Archive for the 'exercise' category

February 24th, 2012

» glutton

In school, I always hated gym. A self-conscious kid to begin with, gym class focused all the unease, the fear, the shame that roiled in my young, chubby heart. I was awkward and desperately afraid of failing, so I wouldn’t try. I would hang back, hook up with the kid with asthma or a broken leg. It was torture, feeling on display. Now Presenting: The girl who can’t do a chin-up! The slowest to run the mile! Shy girl takes a soccer ball to the face!

It’s strange, then, that I now find myself spending Friday evenings at a gym. I still haven’t quite shaken my dread of them; every time I walk in there the uncomfortable preteen inside of me cringes. But I go — and, more than that, I like it.

It feels good, to push myself. To be exhausted and wobbly at the end of an hour. It’s a drop-in class, and everyone who drops in is incredibly nice and supportive and fun, and the personal trainer doesn’t mind when I talk about setting the weight sleds on fire. So it’s nice that I’m doing something nice for myself. Unicorns and rainbows, tralala. It has a lovely way of turning a bad day around. But, if I’m being honest, what’s really doing the trick about it on those bad days is the chance to be mean to myself.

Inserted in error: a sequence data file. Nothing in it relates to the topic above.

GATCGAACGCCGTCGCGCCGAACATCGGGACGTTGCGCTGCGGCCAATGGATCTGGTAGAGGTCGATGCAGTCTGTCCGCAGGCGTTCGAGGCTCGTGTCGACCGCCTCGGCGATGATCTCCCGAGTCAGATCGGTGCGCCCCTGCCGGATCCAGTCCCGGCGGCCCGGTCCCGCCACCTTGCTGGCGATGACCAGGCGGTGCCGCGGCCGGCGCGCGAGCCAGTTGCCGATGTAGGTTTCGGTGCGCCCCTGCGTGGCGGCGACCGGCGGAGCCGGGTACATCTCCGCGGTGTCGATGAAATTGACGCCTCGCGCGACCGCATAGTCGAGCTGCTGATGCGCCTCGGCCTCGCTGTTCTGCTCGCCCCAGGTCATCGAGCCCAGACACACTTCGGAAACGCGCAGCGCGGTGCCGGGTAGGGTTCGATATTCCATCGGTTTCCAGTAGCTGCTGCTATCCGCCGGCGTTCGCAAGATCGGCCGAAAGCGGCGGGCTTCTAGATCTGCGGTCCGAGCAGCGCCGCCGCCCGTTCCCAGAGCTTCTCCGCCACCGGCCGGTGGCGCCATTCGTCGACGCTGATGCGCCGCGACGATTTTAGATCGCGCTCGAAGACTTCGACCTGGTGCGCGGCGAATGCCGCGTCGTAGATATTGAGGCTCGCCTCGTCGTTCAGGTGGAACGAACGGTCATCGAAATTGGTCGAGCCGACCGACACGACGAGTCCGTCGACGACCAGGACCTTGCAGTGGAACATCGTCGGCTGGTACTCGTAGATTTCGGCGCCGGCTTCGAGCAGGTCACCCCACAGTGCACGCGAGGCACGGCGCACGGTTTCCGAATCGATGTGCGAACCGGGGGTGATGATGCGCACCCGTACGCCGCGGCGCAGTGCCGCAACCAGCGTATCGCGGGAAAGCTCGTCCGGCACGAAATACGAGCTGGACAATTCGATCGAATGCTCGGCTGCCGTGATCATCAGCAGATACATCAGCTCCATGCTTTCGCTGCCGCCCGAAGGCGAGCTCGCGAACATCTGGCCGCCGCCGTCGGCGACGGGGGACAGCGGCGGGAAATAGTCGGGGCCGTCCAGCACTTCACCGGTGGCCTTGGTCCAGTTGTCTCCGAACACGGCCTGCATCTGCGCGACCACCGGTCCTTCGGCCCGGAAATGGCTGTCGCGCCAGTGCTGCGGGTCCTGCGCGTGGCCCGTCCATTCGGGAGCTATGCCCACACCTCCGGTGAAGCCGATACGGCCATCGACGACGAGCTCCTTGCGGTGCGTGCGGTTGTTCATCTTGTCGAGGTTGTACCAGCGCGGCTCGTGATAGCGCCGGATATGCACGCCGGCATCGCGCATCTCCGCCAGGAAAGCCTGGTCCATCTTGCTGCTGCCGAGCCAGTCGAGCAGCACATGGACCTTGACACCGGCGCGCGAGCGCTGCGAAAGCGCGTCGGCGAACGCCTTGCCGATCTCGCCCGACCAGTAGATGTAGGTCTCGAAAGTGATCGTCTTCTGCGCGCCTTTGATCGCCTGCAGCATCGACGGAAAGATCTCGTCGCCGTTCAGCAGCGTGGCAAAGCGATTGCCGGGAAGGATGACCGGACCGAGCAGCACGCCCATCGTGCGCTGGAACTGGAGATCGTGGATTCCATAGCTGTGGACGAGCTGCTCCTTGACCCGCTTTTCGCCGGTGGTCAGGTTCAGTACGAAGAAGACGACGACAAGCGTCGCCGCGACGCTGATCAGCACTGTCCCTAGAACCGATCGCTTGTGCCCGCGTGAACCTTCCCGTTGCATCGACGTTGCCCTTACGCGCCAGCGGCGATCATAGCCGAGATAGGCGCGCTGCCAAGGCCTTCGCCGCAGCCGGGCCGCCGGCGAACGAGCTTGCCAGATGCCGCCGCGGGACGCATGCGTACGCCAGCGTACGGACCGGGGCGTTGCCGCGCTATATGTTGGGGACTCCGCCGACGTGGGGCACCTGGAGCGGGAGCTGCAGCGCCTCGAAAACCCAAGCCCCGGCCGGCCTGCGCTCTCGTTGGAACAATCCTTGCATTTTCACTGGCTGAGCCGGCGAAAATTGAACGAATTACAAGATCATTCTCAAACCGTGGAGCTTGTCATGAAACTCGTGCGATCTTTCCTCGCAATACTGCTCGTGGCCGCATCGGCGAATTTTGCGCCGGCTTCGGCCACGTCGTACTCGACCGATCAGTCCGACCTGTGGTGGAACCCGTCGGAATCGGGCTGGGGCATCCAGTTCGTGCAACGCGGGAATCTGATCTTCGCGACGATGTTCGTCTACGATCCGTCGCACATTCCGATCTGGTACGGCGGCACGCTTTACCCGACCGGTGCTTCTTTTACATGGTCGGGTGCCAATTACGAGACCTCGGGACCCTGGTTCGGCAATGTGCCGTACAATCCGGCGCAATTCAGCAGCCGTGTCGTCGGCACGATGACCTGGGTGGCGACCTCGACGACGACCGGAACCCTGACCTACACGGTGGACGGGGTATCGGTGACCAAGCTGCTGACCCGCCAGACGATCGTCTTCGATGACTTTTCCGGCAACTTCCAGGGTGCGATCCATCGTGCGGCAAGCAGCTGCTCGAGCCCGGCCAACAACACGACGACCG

I push until I burn, and then I dig in. I think about being fat and wimpy and sad, and I push harder. It feels good, gritting through the pain. Grinding out another rep. Staying, just barely, on my feet. It feels like a weird sort of justice. Like something I deserve as much as something I’m earning.

I’m not sure what the point is, really. I feel like I should be sad about it, should try to disown the impulse to beat myself up. But I’m not. I’m glad to have the ability to push through. I’m still proud that I can go and do, that I can go to a gym and set aside the worry about being judged. Some days I’m mean about it, but ultimately I’m doing something nice for myself, and in the end that’s what I’m going to count.

June 23rd, 2011

» no joke